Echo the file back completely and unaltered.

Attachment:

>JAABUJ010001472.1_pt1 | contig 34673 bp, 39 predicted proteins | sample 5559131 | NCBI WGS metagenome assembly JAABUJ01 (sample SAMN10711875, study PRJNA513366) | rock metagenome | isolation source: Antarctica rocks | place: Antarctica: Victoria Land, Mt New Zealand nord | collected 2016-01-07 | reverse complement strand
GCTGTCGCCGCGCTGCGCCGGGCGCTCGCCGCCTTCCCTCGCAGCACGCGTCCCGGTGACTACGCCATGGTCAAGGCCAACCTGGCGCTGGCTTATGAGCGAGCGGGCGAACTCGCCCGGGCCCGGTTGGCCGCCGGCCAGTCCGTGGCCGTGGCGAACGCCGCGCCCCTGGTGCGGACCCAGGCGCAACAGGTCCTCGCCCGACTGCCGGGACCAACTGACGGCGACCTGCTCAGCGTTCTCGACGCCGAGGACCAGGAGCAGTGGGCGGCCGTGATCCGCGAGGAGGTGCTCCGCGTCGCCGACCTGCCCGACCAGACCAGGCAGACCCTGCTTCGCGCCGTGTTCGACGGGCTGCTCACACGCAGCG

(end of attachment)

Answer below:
>JAABUJ010001472.1_pt1 | contig 34673 bp, 39 predicted proteins | sample 5559131 | NCBI WGS metagenome assembly JAABUJ01 (sample SAMN10711875, study PRJNA513366) | rock metagenome | isolation source: Antarctica rocks | place: Antarctica: Victoria Land, Mt New Zealand nord | collected 2016-01-07 | reverse complement strand
GCTGTCGCCGCGCTGCGCCGGGCGCTCGCCGCCTTCCCTCGCAGCACGCGTCCCGGTGACTACGCCATGGTCAAGGCCAACCTGGCGCTGGCTTATGAGCGAGCGGGCGAACTCGCCCGGGCCCGGTTGGCCGCCGGCCAGTCCGTGGCCGTGGCGAACGCCGCGCCCCTGGTGCGGACCCAGGCGCAACAGGTCCTCGCCCGACTGCCGGGACCAACTGACGGCGACCTGCTCAGCGTTCTCGACGCCGAGGACCAGGAGCAGTGGGCGGCCGTGATCCGCGAGGAGGTGCTCCGCGTCGCCGACCTGCCCGACCAGACCAGGCAGACCCTGCTTCGCGCCGTGTTCGACGGGCTGCTCACACGCAGCG